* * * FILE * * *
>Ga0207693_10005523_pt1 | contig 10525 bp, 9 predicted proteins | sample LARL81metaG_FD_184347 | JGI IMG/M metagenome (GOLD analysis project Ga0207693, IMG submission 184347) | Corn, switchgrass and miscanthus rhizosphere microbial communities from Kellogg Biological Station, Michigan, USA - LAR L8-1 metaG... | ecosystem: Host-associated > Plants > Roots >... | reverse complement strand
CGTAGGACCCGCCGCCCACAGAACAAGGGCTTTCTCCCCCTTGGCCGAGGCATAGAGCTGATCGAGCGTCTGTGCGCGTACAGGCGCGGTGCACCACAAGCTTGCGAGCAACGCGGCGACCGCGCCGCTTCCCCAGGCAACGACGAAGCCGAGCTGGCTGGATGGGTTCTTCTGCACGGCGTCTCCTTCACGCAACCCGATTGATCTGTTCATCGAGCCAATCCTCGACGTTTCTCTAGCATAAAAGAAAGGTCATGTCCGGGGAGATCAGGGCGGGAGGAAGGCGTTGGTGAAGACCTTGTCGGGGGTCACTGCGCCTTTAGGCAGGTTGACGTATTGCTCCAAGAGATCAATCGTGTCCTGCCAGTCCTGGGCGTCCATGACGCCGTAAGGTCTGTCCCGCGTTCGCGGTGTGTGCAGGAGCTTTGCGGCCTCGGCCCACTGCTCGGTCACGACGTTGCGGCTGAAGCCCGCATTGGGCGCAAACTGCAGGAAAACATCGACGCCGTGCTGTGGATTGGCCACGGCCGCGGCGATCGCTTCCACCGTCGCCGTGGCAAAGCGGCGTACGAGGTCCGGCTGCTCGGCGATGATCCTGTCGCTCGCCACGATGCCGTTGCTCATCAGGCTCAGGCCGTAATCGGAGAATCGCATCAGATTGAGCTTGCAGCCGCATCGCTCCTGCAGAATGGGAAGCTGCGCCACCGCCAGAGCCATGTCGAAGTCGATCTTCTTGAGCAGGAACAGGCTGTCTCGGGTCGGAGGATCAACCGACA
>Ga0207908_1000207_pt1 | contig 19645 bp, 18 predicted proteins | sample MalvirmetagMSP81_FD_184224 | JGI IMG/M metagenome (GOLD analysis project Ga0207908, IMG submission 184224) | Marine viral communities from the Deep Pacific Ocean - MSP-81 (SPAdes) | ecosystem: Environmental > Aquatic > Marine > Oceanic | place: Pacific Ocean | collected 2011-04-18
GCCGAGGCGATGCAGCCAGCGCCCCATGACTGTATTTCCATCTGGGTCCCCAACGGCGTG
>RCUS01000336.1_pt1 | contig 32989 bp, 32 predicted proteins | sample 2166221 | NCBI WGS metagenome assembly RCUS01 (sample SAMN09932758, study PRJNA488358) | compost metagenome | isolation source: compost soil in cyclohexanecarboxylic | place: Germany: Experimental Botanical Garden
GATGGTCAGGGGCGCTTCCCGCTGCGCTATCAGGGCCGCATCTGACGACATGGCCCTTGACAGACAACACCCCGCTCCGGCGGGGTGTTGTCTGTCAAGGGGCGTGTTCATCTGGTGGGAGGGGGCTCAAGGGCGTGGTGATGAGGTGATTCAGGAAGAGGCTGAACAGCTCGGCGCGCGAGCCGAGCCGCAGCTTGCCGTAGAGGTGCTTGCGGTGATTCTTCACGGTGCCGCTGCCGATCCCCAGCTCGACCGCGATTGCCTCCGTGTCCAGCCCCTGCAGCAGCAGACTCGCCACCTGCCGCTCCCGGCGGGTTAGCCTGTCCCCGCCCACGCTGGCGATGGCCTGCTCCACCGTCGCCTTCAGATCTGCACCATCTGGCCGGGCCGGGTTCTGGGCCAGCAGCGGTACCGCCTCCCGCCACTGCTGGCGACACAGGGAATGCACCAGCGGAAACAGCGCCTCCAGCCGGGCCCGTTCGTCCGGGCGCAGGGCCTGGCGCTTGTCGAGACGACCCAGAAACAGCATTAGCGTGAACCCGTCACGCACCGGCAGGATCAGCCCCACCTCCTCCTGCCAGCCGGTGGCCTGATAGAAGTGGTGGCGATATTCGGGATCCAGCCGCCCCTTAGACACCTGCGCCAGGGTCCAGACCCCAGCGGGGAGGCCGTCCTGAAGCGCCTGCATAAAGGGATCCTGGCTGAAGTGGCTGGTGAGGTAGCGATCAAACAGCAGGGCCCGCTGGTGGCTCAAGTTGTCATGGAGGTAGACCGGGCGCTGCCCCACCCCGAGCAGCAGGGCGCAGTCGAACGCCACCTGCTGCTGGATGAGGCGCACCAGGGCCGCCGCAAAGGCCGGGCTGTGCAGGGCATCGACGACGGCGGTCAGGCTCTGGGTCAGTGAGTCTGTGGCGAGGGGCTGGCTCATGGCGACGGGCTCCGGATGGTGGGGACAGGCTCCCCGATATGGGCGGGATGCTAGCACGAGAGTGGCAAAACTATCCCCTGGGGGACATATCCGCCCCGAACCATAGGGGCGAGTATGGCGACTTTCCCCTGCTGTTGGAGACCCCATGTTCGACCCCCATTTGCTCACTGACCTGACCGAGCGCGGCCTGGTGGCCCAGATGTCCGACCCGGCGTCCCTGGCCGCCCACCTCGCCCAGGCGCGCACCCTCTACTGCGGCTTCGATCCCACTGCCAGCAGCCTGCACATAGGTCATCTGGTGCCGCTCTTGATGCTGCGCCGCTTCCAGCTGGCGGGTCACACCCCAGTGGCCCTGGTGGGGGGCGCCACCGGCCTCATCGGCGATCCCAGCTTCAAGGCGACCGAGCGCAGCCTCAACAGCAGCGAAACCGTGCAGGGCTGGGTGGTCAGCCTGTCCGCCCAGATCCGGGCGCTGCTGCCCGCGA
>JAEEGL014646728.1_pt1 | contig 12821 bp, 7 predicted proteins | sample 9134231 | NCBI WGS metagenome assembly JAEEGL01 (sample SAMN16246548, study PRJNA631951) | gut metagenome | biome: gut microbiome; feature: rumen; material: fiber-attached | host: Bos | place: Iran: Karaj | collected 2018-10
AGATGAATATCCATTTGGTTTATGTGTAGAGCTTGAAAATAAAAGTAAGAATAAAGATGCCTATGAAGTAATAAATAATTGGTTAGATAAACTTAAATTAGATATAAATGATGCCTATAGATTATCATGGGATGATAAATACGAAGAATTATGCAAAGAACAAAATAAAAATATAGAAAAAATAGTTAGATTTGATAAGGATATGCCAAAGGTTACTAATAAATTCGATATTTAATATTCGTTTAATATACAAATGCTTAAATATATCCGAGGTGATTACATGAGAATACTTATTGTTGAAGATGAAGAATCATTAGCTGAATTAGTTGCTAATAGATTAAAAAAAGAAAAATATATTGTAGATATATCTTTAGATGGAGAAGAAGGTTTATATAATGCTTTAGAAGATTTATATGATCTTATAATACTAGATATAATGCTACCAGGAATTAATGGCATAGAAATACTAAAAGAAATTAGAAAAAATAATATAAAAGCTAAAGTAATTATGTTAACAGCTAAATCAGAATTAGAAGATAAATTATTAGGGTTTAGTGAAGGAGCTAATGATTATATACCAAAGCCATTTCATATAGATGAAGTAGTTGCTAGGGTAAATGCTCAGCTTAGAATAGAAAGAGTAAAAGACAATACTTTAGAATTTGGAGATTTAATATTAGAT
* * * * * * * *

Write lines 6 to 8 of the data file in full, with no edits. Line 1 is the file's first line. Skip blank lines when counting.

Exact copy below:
GATGGTCAGGGGCGCTTCCCGCTGCGCTATCAGGGCCGCATCTGACGACATGGCCCTTGACAGACAACACCCCGCTCCGGCGGGGTGTTGTCTGTCAAGGGGCGTGTTCATCTGGTGGGAGGGGGCTCAAGGGCGTGGTGATGAGGTGATTCAGGAAGAGGCTGAACAGCTCGGCGCGCGAGCCGAGCCGCAGCTTGCCGTAGAGGTGCTTGCGGTGATTCTTCACGGTGCCGCTGCCGATCCCCAGCTCGACCGCGATTGCCTCCGTGTCCAGCCCCTGCAGCAGCAGACTCGCCACCTGCCGCTCCCGGCGGGTTAGCCTGTCCCCGCCCACGCTGGCGATGGCCTGCTCCACCGTCGCCTTCAGATCTGCACCATCTGGCCGGGCCGGGTTCTGGGCCAGCAGCGGTACCGCCTCCCGCCACTGCTGGCGACACAGGGAATGCACCAGCGGAAACAGCGCCTCCAGCCGGGCCCGTTCGTCCGGGCGCAGGGCCTGGCGCTTGTCGAGACGACCCAGAAACAGCATTAGCGTGAACCCGTCACGCACCGGCAGGATCAGCCCCACCTCCTCCTGCCAGCCGGTGGCCTGATAGAAGTGGTGGCGATATTCGGGATCCAGCCGCCCCTTAGACACCTGCGCCAGGGTCCAGACCCCAGCGGGGAGGCCGTCCTGAAGCGCCTGCATAAAGGGATCCTGGCTGAAGTGGCTGGTGAGGTAGCGATCAAACAGCAGGGCCCGCTGGTGGCTCAAGTTGTCATGGAGGTAGACCGGGCGCTGCCCCACCCCGAGCAGCAGGGCGCAGTCGAACGCCACCTGCTGCTGGATGAGGCGCACCAGGGCCGCCGCAAAGGCCGGGCTGTGCAGGGCATCGACGACGGCGGTCAGGCTCTGGGTCAGTGAGTCTGTGGCGAGGGGCTGGCTCATGGCGACGGGCTCCGGATGGTGGGGACAGGCTCCCCGATATGGGCGGGATGCTAGCACGAGAGTGGCAAAACTATCCCCTGGGGGACATATCCGCCCCGAACCATAGGGGCGAGTATGGCGACTTTCCCCTGCTGTTGGAGACCCCATGTTCGACCCCCATTTGCTCACTGACCTGACCGAGCGCGGCCTGGTGGCCCAGATGTCCGACCCGGCGTCCCTGGCCGCCCACCTCGCCCAGGCGCGCACCCTCTACTGCGGCTTCGATCCCACTGCCAGCAGCCTGCACATAGGTCATCTGGTGCCGCTCTTGATGCTGCGCCGCTTCCAGCTGGCGGGTCACACCCCAGTGGCCCTGGTGGGGGGCGCCACCGGCCTCATCGGCGATCCCAGCTTCAAGGCGACCGAGCGCAGCCTCAACAGCAGCGAAACCGTGCAGGGCTGGGTGGTCAGCCTGTCCGCCCAGATCCGGGCGCTGCTGCCCGCGA
>JAEEGL014646728.1_pt1 | contig 12821 bp, 7 predicted proteins | sample 9134231 | NCBI WGS metagenome assembly JAEEGL01 (sample SAMN16246548, study PRJNA631951) | gut metagenome | biome: gut microbiome; feature: rumen; material: fiber-attached | host: Bos | place: Iran: Karaj | collected 2018-10
AGATGAATATCCATTTGGTTTATGTGTAGAGCTTGAAAATAAAAGTAAGAATAAAGATGCCTATGAAGTAATAAATAATTGGTTAGATAAACTTAAATTAGATATAAATGATGCCTATAGATTATCATGGGATGATAAATACGAAGAATTATGCAAAGAACAAAATAAAAATATAGAAAAAATAGTTAGATTTGATAAGGATATGCCAAAGGTTACTAATAAATTCGATATTTAATATTCGTTTAATATACAAATGCTTAAATATATCCGAGGTGATTACATGAGAATACTTATTGTTGAAGATGAAGAATCATTAGCTGAATTAGTTGCTAATAGATTAAAAAAAGAAAAATATATTGTAGATATATCTTTAGATGGAGAAGAAGGTTTATATAATGCTTTAGAAGATTTATATGATCTTATAATACTAGATATAATGCTACCAGGAATTAATGGCATAGAAATACTAAAAGAAATTAGAAAAAATAATATAAAAGCTAAAGTAATTATGTTAACAGCTAAATCAGAATTAGAAGATAAATTATTAGGGTTTAGTGAAGGAGCTAATGATTATATACCAAAGCCATTTCATATAGATGAAGTAGTTGCTAGGGTAAATGCTCAGCTTAGAATAGAAAGAGTAAAAGACAATACTTTAGAATTTGGAGATTTAATATTAGAT